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Abstract

Nonsteroidal anti-inflammatory drugs work through inhibition of cyclooxygenase (COX) and are highly effective for the treatment of pain and inflammation in horses. There are 2 clinically relevant isoforms of COX. Cyclooxygenase-1 is constitutively expressed and is considered important for a variety of physiologic functions, including gastrointestinal homeostasis. Thus, NSAIDs that selectively inhibit COX-2 while sparing COX-1 may be associated with a lower incidence of adverse gastrointestinal effects. Various formulations of firocoxib, a COX-2-selective NSAID, labeled for use in horses are available in the United States. Equine practitioners should know that the FDA limits the use of firocoxib to formulations labeled for horses, regardless of price concerns. In addition, practitioners will benefit from understanding the nuances of firocoxib administration, including the importance of correct dosing and the contraindications of combining NSAIDs. Together with knowledge of the potential advantages of COX-2 selectivity, these considerations will help veterinarians select and treat patients that could benefit from this new class of NSAID.

Full access
in Journal of the American Veterinary Medical Association
in Journal of the American Veterinary Medical Association

Abstract

OBJECTIVE

To determine the degree of histomorphometric damage in dorsal colon and pelvic flexure biopsy specimens (DCBSs and PFBSs, respectively) obtained from horses with large colon volvulus (LCV) and assess the accuracy of predicting short-term outcome for those horses on the basis of DCBS or PFBS characteristics.

ANIMALS

18 horses with ≥ 360° LCV that underwent large colon resection.

PROCEDURES

During surgery, biopsy specimens from the dorsal colon resection site and the pelvic flexure (when available) were collected from each horse. Interstitial-to-crypt (I:C) ratio (ratio of the lamina propria space occupied by the interstitium to that occupied by crypts), hemorrhage within the lamina propria (mucosal hemorrhage score [MHS] from 0 to 4), and percentage losses of glandular and luminal epithelium were determined in paired biopsy specimens and compared to determine optimal cutoff values for calculating the accuracy of DCBS and PFBS characteristics to predict short-term outcome (survival or nonsurvival after recovery from surgery).

RESULTS

Paired biopsy specimens were obtained from 17 of the 18 horses. The I:C ratio and percentage glandular epithelial loss differed between DCBSs and PFBSs. For DCBSs, an I:C ratio ≥ 0.9 and MHS ≥ 3 each predicted patient nonsurvival with 77.8% accuracy. For PFBSs, an I:C ratio ≥ I and MHS ≥ 3 predicted patient nonsurvival with 70.6% and 82.4% accuracy, respectively.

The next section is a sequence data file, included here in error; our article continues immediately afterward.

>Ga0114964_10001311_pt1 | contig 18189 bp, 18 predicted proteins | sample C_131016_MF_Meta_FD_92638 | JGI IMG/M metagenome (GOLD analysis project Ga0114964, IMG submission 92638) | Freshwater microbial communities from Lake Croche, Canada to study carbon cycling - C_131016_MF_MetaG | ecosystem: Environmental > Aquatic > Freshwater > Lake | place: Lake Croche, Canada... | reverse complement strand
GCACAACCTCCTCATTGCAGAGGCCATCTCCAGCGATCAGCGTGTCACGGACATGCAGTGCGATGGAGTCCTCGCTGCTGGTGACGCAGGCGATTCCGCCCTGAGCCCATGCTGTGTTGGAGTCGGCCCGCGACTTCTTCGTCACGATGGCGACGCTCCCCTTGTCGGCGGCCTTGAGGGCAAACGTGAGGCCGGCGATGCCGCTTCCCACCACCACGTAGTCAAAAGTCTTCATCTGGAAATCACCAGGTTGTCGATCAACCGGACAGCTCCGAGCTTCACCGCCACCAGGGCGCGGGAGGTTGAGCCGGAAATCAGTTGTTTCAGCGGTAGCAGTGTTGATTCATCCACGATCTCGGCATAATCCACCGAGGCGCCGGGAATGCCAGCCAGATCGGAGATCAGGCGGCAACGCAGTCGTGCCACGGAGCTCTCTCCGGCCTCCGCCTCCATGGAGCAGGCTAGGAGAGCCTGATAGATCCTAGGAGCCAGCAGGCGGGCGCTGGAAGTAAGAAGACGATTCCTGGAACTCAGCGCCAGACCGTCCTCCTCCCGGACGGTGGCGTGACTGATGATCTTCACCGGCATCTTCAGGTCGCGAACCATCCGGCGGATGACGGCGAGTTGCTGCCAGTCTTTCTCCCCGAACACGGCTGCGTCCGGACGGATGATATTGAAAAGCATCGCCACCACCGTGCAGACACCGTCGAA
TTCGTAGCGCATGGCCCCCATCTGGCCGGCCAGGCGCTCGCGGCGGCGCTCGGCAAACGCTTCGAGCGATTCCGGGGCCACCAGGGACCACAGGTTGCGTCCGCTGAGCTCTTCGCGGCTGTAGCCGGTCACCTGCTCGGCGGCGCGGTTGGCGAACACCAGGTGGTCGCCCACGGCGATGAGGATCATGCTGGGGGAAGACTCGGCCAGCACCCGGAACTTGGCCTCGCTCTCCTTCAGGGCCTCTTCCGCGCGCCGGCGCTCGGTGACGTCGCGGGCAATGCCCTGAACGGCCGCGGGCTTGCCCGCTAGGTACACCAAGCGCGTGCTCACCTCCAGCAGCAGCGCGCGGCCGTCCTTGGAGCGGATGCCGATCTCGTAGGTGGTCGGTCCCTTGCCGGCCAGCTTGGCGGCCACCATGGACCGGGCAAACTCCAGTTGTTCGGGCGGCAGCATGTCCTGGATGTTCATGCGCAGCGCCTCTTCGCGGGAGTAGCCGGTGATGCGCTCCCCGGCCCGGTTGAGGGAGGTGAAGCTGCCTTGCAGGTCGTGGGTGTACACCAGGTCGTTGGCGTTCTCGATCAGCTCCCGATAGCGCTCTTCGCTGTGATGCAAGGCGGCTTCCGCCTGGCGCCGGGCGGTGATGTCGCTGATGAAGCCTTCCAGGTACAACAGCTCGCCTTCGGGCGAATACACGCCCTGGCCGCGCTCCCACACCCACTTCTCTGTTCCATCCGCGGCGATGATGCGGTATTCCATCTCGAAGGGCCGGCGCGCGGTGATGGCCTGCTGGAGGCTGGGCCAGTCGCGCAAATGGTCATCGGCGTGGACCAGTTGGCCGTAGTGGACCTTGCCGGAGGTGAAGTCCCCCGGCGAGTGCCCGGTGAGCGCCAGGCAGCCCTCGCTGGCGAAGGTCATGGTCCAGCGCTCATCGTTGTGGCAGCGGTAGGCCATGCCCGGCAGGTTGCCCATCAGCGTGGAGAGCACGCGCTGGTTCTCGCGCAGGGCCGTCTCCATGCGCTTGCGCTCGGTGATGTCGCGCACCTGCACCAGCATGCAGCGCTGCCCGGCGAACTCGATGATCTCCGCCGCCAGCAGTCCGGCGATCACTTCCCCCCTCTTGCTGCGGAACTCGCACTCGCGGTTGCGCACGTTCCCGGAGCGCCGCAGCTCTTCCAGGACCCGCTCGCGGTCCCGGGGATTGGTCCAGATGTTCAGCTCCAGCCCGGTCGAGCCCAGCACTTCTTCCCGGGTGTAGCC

CONCLUSIONS AND CLINICAL RELEVANCE

Although different, histomorphometric measurements for either DCBSs or PFBSs could be used to accurately predict short-term outcome for horses with LCV that underwent large colon resection, and arguably PFBSs are easier to collect.

Full access
in American Journal of Veterinary Research

Abstract

OBJECTIVE

To investigate potential equine clients’ perceptions of equine veterinarians based on attire.

SAMPLE

763 horse owners/lessees.

METHODS

Participants were invited to complete a survey shared mainly via equestrian social media pages between August and October 2022. 1–3 Survey participants were shown pictures of a male veterinarian and a female veterinarian in 7 outfits ranging from casual to business attire and were asked to score the veterinarian on 7 traits: easygoing attitude, friendliness, compassion, trustworthiness, professionalism, competence, and cost of services. The survey asked which of the traits were most valued in an equine veterinarian, as well as whether various aspects of appearance including tattoos, piercings, and hair dyed a nonorganic color were acceptable for equine veterinarians.

RESULTS

Of the 2,655 individuals who opened the survey, 763 responses were included. Respondents were predominantly female (743/763 [97.4%]) from rural areas (493/763 [64.6%]). Only 37.1% (283/763) of respondents agreed that what a veterinarian wears influences their confidence in them. The highest-ranked traits in an equine veterinarian were knowledge/competency (mean ± SD, 1.46 ± 0.98), followed by trustworthiness (2.34 ± 1.08) and compassion (3.50 ± 1.20), with coveralls and scrubs being the preferred attire clients associated with these attributes (with the exception of compassion, for which polo shirt/jeans was the preferred attire). T-shirt/jeans was consistently ranked lowest by respondents in association with these attributes, except in the area of compassion, where polo shirt/black pants was ranked lowest.

CLINICAL RELEVANCE

Our findings suggested the attire and appearance of equine veterinarians can impact client perceptions, with veterinarians wearing scrubs and coveralls associated with higher competency and trustworthiness.

Full access
in Journal of the American Veterinary Medical Association